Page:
at least maddened Sweeney
had a good word to say for you:
‘Delightful is thy hue’.

Tell that to the spirits
of dead warriors; their heads,
stained yellow by catkins,
adorning your branches.

Cut your flesh
and white
turns red.

to the Tree of Life,
listen to what men say.
Watch them
turn in fear
to find another way home.

TOM COLLINS | Alder | Stirling, Scotland

This poem was inspired by a common alder that grows in the Garden of Time at the University of Stirling. It is a tall and gangly tree, overshadowed by a more lush Italian Alder (alnus cordata) about 20 yards away. This spot, overlooked by the Witches Craig in the Ochil Hills in Stirlingshire, is a memorial garden where people plant trees and shrubs for friends and relatives who have died.

Although coiffed in the 18th century by Thomas White the Elder, an associate of Capability Brown, Airthrey Estate (where the university is based) is part of an ancient Celtic landscape.

The alder plays an important part in Celtic myth. The Irish believed the first man sprang from an alder. Perhaps for that reason it is regarded as an object of ill-luck, such that our ancient ancestors would avoid passing one on a journey.

The tree is associated with death and warfare; the pale wood turns an orange-red colour when cut, as if bleeding. The wood was fashioned into shields and there are many references to it in Celtic and European legend.

Celts believed a person’s head contained their soul, and they developed a habit of decapitating their enemies and hanging the heads from the branches of alder trees, further adding to the tree’s gruesome reputation.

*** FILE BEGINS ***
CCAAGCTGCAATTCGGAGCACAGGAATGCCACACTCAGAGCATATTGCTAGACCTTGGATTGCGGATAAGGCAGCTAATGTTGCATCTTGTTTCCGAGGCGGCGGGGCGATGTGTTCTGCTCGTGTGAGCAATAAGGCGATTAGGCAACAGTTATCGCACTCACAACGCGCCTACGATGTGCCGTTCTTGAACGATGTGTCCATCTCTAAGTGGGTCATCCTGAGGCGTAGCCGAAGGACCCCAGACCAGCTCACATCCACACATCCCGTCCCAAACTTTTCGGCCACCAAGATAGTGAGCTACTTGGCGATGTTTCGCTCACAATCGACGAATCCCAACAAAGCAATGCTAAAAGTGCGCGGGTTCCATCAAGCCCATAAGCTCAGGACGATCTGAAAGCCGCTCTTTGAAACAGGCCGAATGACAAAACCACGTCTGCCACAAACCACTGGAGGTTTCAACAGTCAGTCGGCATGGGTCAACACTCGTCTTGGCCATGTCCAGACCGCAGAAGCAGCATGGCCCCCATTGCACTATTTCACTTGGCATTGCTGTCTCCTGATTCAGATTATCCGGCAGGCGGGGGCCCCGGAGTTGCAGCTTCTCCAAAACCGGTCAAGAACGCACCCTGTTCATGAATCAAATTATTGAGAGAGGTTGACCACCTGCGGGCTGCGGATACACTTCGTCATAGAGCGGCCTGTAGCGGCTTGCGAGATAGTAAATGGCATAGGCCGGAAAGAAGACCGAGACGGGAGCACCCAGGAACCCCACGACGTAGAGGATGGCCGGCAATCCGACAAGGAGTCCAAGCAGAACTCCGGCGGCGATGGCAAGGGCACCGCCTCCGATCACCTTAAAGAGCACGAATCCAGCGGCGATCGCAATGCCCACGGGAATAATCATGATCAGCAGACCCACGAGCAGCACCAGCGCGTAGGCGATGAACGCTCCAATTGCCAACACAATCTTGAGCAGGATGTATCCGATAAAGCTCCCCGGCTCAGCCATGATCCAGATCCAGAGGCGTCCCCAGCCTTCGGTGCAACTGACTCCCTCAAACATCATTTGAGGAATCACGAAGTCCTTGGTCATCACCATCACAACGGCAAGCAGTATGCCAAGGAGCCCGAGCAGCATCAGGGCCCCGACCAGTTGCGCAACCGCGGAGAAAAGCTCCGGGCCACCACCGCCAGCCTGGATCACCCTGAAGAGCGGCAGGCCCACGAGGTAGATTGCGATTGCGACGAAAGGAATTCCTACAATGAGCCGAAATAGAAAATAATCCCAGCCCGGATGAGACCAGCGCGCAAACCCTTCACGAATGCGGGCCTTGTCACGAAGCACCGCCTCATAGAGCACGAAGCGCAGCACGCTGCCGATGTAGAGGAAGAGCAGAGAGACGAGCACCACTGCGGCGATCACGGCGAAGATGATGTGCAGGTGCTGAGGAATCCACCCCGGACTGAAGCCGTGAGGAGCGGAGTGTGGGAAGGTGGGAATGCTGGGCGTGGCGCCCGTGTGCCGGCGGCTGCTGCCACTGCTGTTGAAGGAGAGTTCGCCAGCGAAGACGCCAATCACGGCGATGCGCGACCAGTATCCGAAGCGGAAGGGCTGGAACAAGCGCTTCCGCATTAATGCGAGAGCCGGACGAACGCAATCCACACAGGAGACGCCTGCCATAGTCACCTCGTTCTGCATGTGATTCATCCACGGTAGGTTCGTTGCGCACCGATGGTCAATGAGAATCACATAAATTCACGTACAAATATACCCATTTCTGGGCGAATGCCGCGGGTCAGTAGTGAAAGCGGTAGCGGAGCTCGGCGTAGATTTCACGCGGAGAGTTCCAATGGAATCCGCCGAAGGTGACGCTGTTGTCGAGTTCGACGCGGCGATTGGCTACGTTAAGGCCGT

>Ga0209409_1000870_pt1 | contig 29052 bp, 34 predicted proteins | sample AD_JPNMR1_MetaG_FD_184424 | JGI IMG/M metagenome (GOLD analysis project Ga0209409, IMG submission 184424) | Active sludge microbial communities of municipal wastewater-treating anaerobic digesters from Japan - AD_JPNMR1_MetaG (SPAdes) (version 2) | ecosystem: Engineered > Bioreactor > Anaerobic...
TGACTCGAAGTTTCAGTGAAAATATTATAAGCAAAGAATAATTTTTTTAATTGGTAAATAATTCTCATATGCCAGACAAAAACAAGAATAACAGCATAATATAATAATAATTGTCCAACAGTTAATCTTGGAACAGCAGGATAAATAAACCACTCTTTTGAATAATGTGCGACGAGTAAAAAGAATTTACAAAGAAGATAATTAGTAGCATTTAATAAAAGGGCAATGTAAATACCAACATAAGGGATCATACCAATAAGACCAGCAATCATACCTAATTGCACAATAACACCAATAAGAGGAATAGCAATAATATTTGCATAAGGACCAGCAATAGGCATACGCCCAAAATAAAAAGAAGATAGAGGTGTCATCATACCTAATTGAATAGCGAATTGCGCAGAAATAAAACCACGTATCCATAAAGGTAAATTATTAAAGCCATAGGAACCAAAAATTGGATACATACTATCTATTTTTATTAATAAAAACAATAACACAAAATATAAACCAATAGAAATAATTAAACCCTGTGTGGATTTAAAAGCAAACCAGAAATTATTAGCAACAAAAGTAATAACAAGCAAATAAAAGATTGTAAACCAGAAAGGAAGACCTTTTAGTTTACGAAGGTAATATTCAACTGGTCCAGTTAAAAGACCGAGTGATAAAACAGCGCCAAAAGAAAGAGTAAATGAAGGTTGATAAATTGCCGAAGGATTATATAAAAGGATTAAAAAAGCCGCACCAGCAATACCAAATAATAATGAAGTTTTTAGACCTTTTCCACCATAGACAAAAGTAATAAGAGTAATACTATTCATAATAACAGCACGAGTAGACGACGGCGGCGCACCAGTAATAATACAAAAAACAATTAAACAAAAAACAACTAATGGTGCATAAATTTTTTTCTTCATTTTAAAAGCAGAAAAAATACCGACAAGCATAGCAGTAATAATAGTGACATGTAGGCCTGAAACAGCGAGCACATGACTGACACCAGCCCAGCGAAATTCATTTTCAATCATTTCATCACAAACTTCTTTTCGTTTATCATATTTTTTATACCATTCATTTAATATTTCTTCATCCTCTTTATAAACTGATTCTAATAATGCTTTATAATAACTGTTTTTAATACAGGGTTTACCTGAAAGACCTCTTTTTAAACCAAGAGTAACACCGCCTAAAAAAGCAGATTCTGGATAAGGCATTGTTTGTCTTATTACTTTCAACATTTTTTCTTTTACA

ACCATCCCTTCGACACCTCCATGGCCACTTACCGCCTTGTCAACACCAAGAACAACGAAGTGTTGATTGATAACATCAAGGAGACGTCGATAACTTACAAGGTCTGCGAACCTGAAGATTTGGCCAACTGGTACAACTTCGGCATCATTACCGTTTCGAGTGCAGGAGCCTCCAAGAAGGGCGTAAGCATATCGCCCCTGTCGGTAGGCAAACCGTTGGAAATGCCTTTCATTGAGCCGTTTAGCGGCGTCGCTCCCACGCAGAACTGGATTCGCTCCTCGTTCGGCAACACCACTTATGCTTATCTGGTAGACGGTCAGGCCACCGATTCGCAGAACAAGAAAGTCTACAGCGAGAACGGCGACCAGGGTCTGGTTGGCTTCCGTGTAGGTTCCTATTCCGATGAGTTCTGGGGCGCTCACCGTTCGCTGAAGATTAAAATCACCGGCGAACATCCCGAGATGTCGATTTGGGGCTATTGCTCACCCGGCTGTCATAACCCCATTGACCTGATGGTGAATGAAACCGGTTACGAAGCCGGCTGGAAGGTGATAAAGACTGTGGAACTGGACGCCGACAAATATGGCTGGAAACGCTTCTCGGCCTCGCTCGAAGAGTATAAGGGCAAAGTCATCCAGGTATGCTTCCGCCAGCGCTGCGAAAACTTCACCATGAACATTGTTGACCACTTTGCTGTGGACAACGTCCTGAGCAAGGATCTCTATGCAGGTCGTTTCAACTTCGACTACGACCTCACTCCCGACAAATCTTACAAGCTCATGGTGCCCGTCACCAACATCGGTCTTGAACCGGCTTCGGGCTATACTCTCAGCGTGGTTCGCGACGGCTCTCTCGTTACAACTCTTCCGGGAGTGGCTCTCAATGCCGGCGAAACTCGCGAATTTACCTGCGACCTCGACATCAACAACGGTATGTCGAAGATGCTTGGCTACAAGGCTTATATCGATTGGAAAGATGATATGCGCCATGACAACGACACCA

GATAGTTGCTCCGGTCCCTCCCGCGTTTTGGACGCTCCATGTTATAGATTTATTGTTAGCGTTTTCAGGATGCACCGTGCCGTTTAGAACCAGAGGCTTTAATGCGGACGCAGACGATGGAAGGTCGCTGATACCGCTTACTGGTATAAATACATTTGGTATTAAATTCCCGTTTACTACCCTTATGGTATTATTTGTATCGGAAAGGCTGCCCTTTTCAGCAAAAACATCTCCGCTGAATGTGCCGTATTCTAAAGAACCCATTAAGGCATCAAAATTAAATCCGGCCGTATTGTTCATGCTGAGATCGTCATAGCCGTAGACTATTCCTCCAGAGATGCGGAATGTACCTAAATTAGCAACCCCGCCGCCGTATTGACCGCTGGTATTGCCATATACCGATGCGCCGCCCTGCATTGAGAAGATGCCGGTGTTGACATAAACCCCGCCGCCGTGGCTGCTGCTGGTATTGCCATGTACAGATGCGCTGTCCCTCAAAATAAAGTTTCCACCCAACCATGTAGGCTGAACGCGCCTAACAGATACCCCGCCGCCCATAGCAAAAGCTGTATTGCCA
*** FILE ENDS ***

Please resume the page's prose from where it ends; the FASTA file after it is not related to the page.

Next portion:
Mad Sweeney, referred to in the sestude, was a seventh century king who has excited many poets, including Seamus Heaney, whose translation of the medieval Irish work Buile Suibhne (Sweeney Astray) contains a magical reference to the alder in Sweeney’s litany of trees: “The alder is my darling,/all thornless in the gap,/ some milk of human kindness/coursing in its sap”. The line quoted in the sestude is from JG O’Keefe’s translation published in 1913.

Growing in wet and boggy ground, alder wood rots quickly in the air but behaves like stone underwater. Its planks have been used to build crannogs in Scottish lochs; most of Venice is built on alder trunks; and it is also extensively used in canal locks. Its charcoal was particularly prized for the manufacture of gunpowder. The Celts used it to make war, the English used it to make clogs.

In addition to Sweeney Astray, I am indebted to Niall Mac Coitir’s Irish Trees, Myths, Legends and Folklore; Colin Tudge’s The Secret Life of Trees; and Dorling Kindersley’s handbook, Trees.